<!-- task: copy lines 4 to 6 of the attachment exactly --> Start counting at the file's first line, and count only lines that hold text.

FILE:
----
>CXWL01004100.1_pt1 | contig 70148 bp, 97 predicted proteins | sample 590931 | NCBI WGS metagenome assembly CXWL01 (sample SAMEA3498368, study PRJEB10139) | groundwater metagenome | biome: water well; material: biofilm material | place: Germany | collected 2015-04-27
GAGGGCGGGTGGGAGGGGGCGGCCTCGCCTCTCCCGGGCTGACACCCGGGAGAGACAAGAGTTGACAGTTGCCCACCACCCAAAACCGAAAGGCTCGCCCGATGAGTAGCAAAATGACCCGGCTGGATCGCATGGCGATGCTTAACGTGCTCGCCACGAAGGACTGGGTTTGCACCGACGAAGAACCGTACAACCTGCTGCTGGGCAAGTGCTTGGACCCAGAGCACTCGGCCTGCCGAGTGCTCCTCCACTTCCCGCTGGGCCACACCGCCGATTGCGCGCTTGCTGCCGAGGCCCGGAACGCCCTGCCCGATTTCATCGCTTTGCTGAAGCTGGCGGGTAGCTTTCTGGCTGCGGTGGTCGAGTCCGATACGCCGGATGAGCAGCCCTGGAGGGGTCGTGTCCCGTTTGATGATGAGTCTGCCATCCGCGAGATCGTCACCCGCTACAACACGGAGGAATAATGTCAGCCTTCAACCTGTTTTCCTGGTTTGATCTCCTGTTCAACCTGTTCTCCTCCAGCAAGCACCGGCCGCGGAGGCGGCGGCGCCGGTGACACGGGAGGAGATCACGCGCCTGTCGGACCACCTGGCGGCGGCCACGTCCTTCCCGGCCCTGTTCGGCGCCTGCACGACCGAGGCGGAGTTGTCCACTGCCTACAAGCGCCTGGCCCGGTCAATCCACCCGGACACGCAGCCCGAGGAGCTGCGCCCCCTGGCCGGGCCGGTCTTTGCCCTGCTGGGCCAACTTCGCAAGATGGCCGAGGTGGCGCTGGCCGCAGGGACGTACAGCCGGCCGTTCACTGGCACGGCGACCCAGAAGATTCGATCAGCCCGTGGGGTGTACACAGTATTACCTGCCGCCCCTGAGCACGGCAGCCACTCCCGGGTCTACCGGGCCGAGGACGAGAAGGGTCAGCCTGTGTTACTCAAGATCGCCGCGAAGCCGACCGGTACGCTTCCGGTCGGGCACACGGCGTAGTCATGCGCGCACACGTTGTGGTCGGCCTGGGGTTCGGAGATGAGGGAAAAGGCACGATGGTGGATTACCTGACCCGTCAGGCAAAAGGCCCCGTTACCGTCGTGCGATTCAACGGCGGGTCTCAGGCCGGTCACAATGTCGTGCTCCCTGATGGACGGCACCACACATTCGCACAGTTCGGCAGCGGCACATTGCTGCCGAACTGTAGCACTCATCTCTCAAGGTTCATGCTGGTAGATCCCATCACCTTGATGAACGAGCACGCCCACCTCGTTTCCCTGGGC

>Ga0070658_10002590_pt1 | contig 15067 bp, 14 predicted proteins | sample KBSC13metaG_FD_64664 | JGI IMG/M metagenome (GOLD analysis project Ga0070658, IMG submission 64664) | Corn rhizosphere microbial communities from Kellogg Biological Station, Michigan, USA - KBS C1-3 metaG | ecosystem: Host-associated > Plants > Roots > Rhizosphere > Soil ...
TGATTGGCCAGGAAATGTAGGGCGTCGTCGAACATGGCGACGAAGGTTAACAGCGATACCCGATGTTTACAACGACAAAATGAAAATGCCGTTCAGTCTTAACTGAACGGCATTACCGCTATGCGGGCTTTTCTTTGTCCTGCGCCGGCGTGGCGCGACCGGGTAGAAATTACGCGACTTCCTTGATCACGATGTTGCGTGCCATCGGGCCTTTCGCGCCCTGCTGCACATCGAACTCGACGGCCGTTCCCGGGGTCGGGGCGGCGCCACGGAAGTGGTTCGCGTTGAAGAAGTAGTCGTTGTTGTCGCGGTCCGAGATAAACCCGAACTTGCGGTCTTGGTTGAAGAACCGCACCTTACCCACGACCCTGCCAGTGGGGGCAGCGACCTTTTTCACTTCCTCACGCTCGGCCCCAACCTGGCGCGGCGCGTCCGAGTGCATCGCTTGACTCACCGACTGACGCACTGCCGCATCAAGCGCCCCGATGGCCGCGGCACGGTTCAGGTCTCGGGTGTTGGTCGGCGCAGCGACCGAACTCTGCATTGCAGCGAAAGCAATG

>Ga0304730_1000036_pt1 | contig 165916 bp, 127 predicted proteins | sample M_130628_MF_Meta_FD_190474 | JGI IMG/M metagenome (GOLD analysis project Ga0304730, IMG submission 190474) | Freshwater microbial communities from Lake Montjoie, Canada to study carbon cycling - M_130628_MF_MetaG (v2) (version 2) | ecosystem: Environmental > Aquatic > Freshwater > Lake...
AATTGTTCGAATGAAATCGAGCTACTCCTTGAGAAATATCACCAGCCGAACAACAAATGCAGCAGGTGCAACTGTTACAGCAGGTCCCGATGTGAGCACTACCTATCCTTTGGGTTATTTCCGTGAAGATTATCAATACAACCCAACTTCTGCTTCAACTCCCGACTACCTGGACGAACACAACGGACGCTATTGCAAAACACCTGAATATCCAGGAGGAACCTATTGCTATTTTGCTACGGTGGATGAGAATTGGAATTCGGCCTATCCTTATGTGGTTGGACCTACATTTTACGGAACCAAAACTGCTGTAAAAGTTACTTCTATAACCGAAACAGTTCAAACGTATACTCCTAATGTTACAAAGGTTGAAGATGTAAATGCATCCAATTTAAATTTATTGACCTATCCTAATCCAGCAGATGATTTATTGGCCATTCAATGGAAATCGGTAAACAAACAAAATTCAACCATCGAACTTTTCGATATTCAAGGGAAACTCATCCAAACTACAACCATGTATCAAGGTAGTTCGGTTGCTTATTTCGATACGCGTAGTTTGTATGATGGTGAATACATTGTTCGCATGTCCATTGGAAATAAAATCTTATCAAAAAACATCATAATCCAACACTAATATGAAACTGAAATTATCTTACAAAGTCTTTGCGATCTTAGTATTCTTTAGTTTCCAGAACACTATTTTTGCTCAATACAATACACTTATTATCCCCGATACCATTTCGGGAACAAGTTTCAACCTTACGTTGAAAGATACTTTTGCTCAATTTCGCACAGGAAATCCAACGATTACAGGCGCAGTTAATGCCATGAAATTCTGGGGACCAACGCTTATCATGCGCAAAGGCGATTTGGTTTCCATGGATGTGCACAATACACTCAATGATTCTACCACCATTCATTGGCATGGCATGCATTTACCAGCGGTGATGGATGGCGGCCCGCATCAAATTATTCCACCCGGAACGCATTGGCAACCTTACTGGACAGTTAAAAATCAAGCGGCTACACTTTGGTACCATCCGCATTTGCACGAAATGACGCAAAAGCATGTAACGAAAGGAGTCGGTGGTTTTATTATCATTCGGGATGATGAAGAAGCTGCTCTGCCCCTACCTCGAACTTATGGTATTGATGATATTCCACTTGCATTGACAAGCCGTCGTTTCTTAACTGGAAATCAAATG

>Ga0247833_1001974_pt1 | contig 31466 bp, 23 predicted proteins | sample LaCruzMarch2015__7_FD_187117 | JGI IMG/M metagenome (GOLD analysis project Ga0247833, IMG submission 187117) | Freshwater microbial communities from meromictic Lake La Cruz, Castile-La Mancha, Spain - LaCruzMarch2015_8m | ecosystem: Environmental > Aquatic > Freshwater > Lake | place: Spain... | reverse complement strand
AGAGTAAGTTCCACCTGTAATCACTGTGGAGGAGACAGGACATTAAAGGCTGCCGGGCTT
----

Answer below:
TGATTGGCCAGGAAATGTAGGGCGTCGTCGAACATGGCGACGAAGGTTAACAGCGATACCCGATGTTTACAACGACAAAATGAAAATGCCGTTCAGTCTTAACTGAACGGCATTACCGCTATGCGGGCTTTTCTTTGTCCTGCGCCGGCGTGGCGCGACCGGGTAGAAATTACGCGACTTCCTTGATCACGATGTTGCGTGCCATCGGGCCTTTCGCGCCCTGCTGCACATCGAACTCGACGGCCGTTCCCGGGGTCGGGGCGGCGCCACGGAAGTGGTTCGCGTTGAAGAAGTAGTCGTTGTTGTCGCGGTCCGAGATAAACCCGAACTTGCGGTCTTGGTTGAAGAACCGCACCTTACCCACGACCCTGCCAGTGGGGGCAGCGACCTTTTTCACTTCCTCACGCTCGGCCCCAACCTGGCGCGGCGCGTCCGAGTGCATCGCTTGACTCACCGACTGACGCACTGCCGCATCAAGCGCCCCGATGGCCGCGGCACGGTTCAGGTCTCGGGTGTTGGTCGGCGCAGCGACCGAACTCTGCATTGCAGCGAAAGCAATG

>Ga0304730_1000036_pt1 | contig 165916 bp, 127 predicted proteins | sample M_130628_MF_Meta_FD_190474 | JGI IMG/M metagenome (GOLD analysis project Ga0304730, IMG submission 190474) | Freshwater microbial communities from Lake Montjoie, Canada to study carbon cycling - M_130628_MF_MetaG (v2) (version 2) | ecosystem: Environmental > Aquatic > Freshwater > Lake...
AATTGTTCGAATGAAATCGAGCTACTCCTTGAGAAATATCACCAGCCGAACAACAAATGCAGCAGGTGCAACTGTTACAGCAGGTCCCGATGTGAGCACTACCTATCCTTTGGGTTATTTCCGTGAAGATTATCAATACAACCCAACTTCTGCTTCAACTCCCGACTACCTGGACGAACACAACGGACGCTATTGCAAAACACCTGAATATCCAGGAGGAACCTATTGCTATTTTGCTACGGTGGATGAGAATTGGAATTCGGCCTATCCTTATGTGGTTGGACCTACATTTTACGGAACCAAAACTGCTGTAAAAGTTACTTCTATAACCGAAACAGTTCAAACGTATACTCCTAATGTTACAAAGGTTGAAGATGTAAATGCATCCAATTTAAATTTATTGACCTATCCTAATCCAGCAGATGATTTATTGGCCATTCAATGGAAATCGGTAAACAAACAAAATTCAACCATCGAACTTTTCGATATTCAAGGGAAACTCATCCAAACTACAACCATGTATCAAGGTAGTTCGGTTGCTTATTTCGATACGCGTAGTTTGTATGATGGTGAATACATTGTTCGCATGTCCATTGGAAATAAAATCTTATCAAAAAACATCATAATCCAACACTAATATGAAACTGAAATTATCTTACAAAGTCTTTGCGATCTTAGTATTCTTTAGTTTCCAGAACACTATTTTTGCTCAATACAATACACTTATTATCCCCGATACCATTTCGGGAACAAGTTTCAACCTTACGTTGAAAGATACTTTTGCTCAATTTCGCACAGGAAATCCAACGATTACAGGCGCAGTTAATGCCATGAAATTCTGGGGACCAACGCTTATCATGCGCAAAGGCGATTTGGTTTCCATGGATGTGCACAATACACTCAATGATTCTACCACCATTCATTGGCATGGCATGCATTTACCAGCGGTGATGGATGGCGGCCCGCATCAAATTATTCCACCCGGAACGCATTGGCAACCTTACTGGACAGTTAAAAATCAAGCGGCTACACTTTGGTACCATCCGCATTTGCACGAAATGACGCAAAAGCATGTAACGAAAGGAGTCGGTGGTTTTATTATCATTCGGGATGATGAAGAAGCTGCTCTGCCCCTACCTCGAACTTATGGTATTGATGATATTCCACTTGCATTGACAAGCCGTCGTTTCTTAACTGGAAATCAAATG